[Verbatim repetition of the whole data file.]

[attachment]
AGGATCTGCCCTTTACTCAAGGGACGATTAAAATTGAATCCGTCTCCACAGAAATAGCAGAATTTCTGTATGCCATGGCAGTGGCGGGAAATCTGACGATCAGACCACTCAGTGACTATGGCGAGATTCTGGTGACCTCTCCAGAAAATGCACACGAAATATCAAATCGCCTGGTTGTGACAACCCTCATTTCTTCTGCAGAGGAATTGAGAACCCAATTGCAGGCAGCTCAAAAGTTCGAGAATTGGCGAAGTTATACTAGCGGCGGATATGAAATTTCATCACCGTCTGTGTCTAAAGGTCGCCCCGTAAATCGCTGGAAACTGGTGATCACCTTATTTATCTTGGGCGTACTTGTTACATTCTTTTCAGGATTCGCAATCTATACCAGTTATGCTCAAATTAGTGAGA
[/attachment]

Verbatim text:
AGGATCTGCCCTTTACTCAAGGGACGATTAAAATTGAATCCGTCTCCACAGAAATAGCAGAATTTCTGTATGCCATGGCAGTGGCGGGAAATCTGACGATCAGACCACTCAGTGACTATGGCGAGATTCTGGTGACCTCTCCAGAAAATGCACACGAAATATCAAATCGCCTGGTTGTGACAACCCTCATTTCTTCTGCAGAGGAATTGAGAACCCAATTGCAGGCAGCTCAAAAGTTCGAGAATTGGCGAAGTTATACTAGCGGCGGATATGAAATTTCATCACCGTCTGTGTCTAAAGGTCGCCCCGTAAATCGCTGGAAACTGGTGATCACCTTATTTATCTTGGGCGTACTTGTTACATTCTTTTCAGGATTCGCAATCTATACCAGTTATGCTCAAATTAGTGAGA